Tuesday 20 August 2019

Eamonn Sweeney: 'You read it here first - golf in Ireland really is the people's game'

Just like Dublin GAA has put down stronger suburban roots, golf has massively broadened its appeal. Photo: Daire Brennan/Sportsfile
Just like Dublin GAA has put down stronger suburban roots, golf has massively broadened its appeal. Photo: Daire Brennan/Sportsfile
Eamonn Sweeney

Eamonn Sweeney

Shane Lowry's glorious Open victory brings to 10 the number of Majors won by Irish golfers since Pádraig Harrington set the ball rolling at the same championship in 2007.

Harrington added another two Majors, Rory McIlroy has won four and Lowry joins Graeme McDowell and Darren Clarke on one each. This is a remarkable run of Irish success, but it becomes even more remarkable when you consider how other countries have done in the same period.

Please log in or register with Independent.ie for free access to this article.

Log In

The USA is naturally top of the heap with 27 titles since 2007, but Ireland are second, and a long way ahead of third-placed South Africa who've won four. The powerful quartet of South Africa, Australia (2), England (2) and Spain (1) have between them won fewer Major titles than Ireland.

This run of success is probably the greatest achievement in Irish sporting history. In no other major sport have we ever been world class to this extent. We appear to be living on Golf Island.

I'm not sure the magnitude of this achievement has entirely sunk in. Maybe that's because a lot of talk about golf, especially from the game's critics, seems oddly old-fashioned and out of tune with what the game means in today's Ireland.

Whenever sport grants are awarded to golf clubs you're sure to see a story somewhere portraying this as the fat cats of society being looked after while more deserving causes are ignored. This is good knockabout populist stuff, but when you see, as I did recently, your local club being mentioned it pulls you up short.

I know people who are golf club members: a barber, a guy who installs satellite dishes, a guy who fixes domestic appliances, a painter and decorator, and while they're hard workers who get by pretty well, they scarcely count as members of some aristocratic elite.

As he did his triumphal rounds last week, someone threw a question at Lowry designed to make the new champion position himself as a different kind of golfer. Weren't his celebrations, it was suggested, going to annoy the 'stuffy' golf establishment here?

The Offaly man wasn't biting. He answered: "I don't think golf in Ireland is like that at all. Everybody can play golf in Ireland. I think Ireland is one of the few countries in the world where it's not seen like that at all. Yeah there are still a couple of golf clubs that are stuffy, but that's the way it happens. Actually they're not that stuffy. I've been to every 'stuffy' golf club in Ireland and you get looked after very well there, they're nice places."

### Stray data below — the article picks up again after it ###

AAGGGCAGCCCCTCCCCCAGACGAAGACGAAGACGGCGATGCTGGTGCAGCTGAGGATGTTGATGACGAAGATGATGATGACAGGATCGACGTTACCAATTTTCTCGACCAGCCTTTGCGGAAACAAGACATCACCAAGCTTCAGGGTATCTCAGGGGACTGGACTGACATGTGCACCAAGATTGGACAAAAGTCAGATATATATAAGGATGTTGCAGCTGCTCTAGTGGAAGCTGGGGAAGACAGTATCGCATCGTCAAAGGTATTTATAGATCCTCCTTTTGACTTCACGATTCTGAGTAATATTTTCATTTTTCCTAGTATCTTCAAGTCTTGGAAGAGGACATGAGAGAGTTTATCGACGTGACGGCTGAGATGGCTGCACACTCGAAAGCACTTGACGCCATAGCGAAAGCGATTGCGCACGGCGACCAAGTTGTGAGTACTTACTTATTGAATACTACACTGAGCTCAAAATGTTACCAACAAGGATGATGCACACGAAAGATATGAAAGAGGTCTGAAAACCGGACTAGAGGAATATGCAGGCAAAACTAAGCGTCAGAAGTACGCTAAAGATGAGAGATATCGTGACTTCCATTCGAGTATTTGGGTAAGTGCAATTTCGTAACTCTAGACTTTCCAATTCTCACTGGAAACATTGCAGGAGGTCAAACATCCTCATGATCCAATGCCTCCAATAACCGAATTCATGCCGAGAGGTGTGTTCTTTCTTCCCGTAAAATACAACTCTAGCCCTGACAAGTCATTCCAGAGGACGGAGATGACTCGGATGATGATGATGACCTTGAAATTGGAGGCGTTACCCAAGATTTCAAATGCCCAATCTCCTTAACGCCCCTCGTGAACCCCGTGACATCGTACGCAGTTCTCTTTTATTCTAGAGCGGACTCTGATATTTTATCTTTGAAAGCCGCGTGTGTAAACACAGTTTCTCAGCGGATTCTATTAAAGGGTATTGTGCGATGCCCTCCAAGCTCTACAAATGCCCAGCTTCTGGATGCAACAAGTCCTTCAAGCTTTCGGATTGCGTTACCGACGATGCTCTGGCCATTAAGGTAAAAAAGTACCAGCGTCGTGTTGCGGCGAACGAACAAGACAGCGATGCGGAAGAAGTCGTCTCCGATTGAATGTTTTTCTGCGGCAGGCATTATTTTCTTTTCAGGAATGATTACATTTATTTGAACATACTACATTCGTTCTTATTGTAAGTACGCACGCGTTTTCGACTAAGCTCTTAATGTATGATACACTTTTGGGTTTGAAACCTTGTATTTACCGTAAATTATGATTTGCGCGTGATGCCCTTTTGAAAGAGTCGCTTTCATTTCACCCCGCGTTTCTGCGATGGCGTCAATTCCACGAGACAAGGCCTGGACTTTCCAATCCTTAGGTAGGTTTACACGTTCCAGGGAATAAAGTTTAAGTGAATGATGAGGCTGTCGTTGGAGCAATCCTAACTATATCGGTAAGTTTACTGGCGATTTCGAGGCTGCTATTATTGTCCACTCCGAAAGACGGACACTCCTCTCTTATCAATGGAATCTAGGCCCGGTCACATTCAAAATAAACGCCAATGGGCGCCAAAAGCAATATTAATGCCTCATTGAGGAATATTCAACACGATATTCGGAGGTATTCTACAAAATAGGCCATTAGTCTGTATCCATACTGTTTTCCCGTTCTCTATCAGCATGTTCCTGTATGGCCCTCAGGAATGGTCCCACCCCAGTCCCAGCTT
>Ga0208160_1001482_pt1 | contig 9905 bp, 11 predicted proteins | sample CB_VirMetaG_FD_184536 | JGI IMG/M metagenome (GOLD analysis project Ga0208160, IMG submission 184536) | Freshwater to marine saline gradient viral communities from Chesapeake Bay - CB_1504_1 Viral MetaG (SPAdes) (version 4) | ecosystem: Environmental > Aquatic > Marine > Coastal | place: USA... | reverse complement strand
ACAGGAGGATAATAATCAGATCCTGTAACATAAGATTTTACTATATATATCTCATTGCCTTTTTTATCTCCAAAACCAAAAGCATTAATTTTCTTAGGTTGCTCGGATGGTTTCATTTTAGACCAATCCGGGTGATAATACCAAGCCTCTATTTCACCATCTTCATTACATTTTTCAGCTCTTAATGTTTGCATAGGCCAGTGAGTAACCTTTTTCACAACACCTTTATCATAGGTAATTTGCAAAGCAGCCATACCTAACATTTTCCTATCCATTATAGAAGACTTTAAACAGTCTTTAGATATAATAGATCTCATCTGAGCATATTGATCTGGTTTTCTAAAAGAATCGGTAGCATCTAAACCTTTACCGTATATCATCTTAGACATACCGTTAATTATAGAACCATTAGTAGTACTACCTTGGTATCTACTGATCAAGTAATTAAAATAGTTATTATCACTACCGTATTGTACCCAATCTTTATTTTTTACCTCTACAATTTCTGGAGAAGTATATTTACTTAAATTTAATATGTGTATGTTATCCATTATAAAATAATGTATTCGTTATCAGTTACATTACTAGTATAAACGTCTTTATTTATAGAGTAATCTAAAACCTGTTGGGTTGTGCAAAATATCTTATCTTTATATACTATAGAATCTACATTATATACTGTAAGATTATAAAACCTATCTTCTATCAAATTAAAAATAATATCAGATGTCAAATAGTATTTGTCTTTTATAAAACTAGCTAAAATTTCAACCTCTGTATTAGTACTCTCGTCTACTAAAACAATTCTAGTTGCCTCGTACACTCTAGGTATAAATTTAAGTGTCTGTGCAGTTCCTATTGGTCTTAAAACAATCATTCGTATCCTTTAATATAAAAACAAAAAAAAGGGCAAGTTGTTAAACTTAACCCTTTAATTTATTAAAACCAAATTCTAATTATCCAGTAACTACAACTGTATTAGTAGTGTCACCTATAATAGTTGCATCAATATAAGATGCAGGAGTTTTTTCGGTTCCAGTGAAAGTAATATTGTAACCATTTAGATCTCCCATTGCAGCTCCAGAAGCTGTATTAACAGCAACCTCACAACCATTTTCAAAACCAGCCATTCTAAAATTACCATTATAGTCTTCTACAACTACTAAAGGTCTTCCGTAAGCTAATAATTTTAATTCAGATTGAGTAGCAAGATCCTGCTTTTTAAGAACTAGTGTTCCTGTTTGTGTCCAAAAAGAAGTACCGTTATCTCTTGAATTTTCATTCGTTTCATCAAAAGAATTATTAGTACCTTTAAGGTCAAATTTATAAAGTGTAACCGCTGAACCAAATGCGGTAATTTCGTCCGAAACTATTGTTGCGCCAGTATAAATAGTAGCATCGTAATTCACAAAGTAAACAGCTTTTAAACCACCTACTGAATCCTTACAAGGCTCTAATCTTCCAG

Lowry's background as the son of a post office worker isn't that different from that of Harrington, whose father was a Garda, or McIlroy, whose parents worked multiple jobs to help meet the expenses of his amateur career. The idea that golf, or even rugby to some extent, is a game for the upper crust is woefully wide of the mark these days.

Go back a couple of generations and golf, like going on a foreign holiday or sending your children to university, was probably something the average Irish family just didn't do. But the country has changed and so has the profile of people who play its various sports. Just as Dublin GAA has put down much stronger roots in suburban communities where it was once a marginal presence, golf has massively broadened its appeal.

Rants about the game's exclusivity might make sense when you're talking about an American scene dominated by country clubs, but they don't apply here.

Full disclosure. A couple of decades ago I did a dreadful TV routine excoriating golf, during which I employed all of those clichés about it being snobby, privileged and totally antithetical to a man of the people like myself.

I have two abiding memories of the day we filmed it. One is that we did the piece on a golf course in North County Dublin and the people who were playing there, and regarded us with friendly bemusement, couldn't have had less in common with the picture I was painting. And the other is that the golf clothes we'd got from McGuirks in Howth, which were supposed to make the game look even more ridiculous, were probably the best bits of clobber I wore that year.

Perhaps that day was when the rot set in and I began to win the victory over myself and learned to love Big Golf. Or perhaps I've learned to believe the evidence of my own eyes rather than hewing to an idea which stopped corresponding with Irish reality a long time ago.

Ireland is good at golf. Lowry's was the big triumph of the week, but Royal Portrush was also a winner. Golf Digest's definitive best 100 golf courses in the world ranks the course at number seven. Royal County Down is number one, Ballybunion, Lahinch, Waterville, Portmarnock, Old Head of Kinsale and the European Club in Wicklow are in there too.

It's a fine showing for a small island. Meanwhile, less heralded clubs set out every year in the hope of winning the Pierce Purcell Shield, which might best be described as a Ryder Cup for club golfers with handicaps between 11 and 15. From the ranks of those clubs will issue new Harringtons, new Lowrys and McIlroys. The clock won't be turned back.

Because you know what golf is in Ireland? Will I say it? It's only going to cause trouble. Ah, why not.

Golf is The People's Game.

Sunday Indo Sport

The Left Wing: The 'hell' of World Cup training camp, Ireland's half-back dilemma and All Blacks uncertainty

Editor's Choice

Also in Sport